Resistance of Salmonella and Campylobacter to commonly used antimicrobials is frequently observed in both animals and humans, states a new report by the European Centre for Disease Prevention and Control and the European Food Safety Authority.
“Antimicrobial resistance is one of the greatest threats we face worldwide, affecting humans, animals, and the environment. In our work, we embody the One Health approach, recognising the close links and interdependency of the health of humans, animals, plants, and the wider environment,” said the European Centre for Disease Prevention and Control and European Food Safety Authority chief scientists Mike Catchpole and Carlos Das Neves in a joint statement.
The report added that simultaneous resistance to critically important antimicrobials for humans was generally detected at low levels, except for some Salmonella types and Campylobacter coli in several countries.
There were encouraging trends in several countries, where an increasing proportion of bacteria from food-producing animals was susceptible to all tested antimicrobials. Moreover, the prevalence of Extended-spectrum Beta-lactamases (ESBLs) and AmpC beta-lactamases (AmpC) producing E. Coli is decreasing.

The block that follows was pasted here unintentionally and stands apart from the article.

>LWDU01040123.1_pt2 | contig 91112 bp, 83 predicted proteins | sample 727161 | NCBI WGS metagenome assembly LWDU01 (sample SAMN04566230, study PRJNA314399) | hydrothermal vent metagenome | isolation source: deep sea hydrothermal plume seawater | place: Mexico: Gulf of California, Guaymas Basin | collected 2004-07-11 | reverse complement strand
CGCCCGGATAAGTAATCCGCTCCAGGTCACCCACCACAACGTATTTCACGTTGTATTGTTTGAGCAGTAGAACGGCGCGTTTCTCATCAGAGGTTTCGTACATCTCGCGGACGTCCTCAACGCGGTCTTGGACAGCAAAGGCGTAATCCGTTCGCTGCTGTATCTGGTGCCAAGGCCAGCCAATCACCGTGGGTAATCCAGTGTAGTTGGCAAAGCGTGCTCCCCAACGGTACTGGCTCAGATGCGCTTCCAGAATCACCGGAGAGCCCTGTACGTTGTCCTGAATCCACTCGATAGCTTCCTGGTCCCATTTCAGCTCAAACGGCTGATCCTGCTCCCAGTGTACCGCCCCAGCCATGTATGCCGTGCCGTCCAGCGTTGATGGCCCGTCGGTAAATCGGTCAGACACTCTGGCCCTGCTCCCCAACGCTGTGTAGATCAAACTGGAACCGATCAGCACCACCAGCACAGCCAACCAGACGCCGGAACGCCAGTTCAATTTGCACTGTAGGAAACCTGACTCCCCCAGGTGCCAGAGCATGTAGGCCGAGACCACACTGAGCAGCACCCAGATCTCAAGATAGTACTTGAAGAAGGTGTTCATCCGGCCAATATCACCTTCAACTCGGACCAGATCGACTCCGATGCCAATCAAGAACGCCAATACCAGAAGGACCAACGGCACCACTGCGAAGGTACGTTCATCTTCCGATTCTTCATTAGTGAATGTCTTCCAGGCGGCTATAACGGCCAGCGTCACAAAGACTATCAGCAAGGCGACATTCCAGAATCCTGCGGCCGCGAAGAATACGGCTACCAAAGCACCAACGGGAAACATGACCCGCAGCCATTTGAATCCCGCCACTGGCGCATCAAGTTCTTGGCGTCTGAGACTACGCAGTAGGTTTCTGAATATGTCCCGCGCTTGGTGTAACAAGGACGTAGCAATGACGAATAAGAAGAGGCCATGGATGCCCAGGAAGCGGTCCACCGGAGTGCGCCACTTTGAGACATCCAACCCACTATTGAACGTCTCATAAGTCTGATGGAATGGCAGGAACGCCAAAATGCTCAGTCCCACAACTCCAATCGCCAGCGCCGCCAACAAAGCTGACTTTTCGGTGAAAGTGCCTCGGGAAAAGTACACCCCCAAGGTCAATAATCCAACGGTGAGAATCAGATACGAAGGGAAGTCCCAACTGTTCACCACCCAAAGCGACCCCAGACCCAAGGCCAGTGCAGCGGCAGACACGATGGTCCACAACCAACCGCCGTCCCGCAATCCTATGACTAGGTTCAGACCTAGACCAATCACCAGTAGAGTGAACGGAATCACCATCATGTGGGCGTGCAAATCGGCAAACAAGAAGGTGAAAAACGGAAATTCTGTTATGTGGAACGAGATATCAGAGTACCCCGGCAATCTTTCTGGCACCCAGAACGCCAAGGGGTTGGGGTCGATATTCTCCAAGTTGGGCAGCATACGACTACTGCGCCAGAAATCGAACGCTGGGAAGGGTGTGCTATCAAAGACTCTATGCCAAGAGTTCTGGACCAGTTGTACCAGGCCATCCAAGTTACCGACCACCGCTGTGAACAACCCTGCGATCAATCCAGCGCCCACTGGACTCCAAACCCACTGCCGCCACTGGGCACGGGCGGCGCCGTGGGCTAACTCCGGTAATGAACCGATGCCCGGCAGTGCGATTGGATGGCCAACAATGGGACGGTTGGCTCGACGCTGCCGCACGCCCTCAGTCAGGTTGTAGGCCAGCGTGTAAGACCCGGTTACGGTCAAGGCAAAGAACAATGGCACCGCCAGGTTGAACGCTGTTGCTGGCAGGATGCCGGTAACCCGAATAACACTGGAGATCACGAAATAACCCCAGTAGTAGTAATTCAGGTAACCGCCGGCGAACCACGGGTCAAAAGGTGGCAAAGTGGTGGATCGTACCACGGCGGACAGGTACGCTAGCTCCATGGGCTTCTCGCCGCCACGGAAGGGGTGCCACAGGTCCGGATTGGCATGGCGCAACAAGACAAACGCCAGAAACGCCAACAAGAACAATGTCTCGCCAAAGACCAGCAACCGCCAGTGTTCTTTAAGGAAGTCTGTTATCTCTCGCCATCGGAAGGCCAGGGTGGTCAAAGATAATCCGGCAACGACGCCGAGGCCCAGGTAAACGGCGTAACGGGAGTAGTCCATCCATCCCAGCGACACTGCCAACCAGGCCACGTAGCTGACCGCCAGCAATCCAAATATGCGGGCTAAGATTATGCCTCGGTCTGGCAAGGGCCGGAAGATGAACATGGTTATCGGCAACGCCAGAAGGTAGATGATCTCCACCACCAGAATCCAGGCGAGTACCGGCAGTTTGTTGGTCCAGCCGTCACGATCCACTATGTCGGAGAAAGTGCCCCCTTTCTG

A decline in the resistance of Salmonella to ampicillin and tetracycline was also observed in humans in several countries over the period 2013-2021. This was particularly evident in S. Typhimurium, a type of Salmonella commonly associated with pigs and calves, which is often multidrug-resistant.
Data also shows decreasing trends in resistance of Campylobacter jejuni to erythromycin in broilers and humans. This type of antimicrobial is very important in the treatment of campylobacteriosis.
However, the report also shows an increasing trend over the same period in the resistance of S. Enteritidis and C. jejuni to ciprofloxacin in humans. S. Enteritidis and C. jeuni cause most cases of salmonellosis and campylobacteriosis infections in humans.
Similar trends were observed in C. jejuni from broilers between 2009 and 2020, where resistance to ciprofloxacin increased in several countries. The level of ciprofloxacin resistance in Campylobacter is now so high that this antimicrobial can no longer be recommended in the treatment of severe Campylobacter infections in humans.
Resistance of E. coli to carbapenem remains rare in food-producing animals and humans. Since carbapenems are a class of last-resort antimicrobials, the report states that any findings showing resistance to these in zoonotic bacteria are a concern. Resistance to carbapenem therefore must be monitored and investigated continually.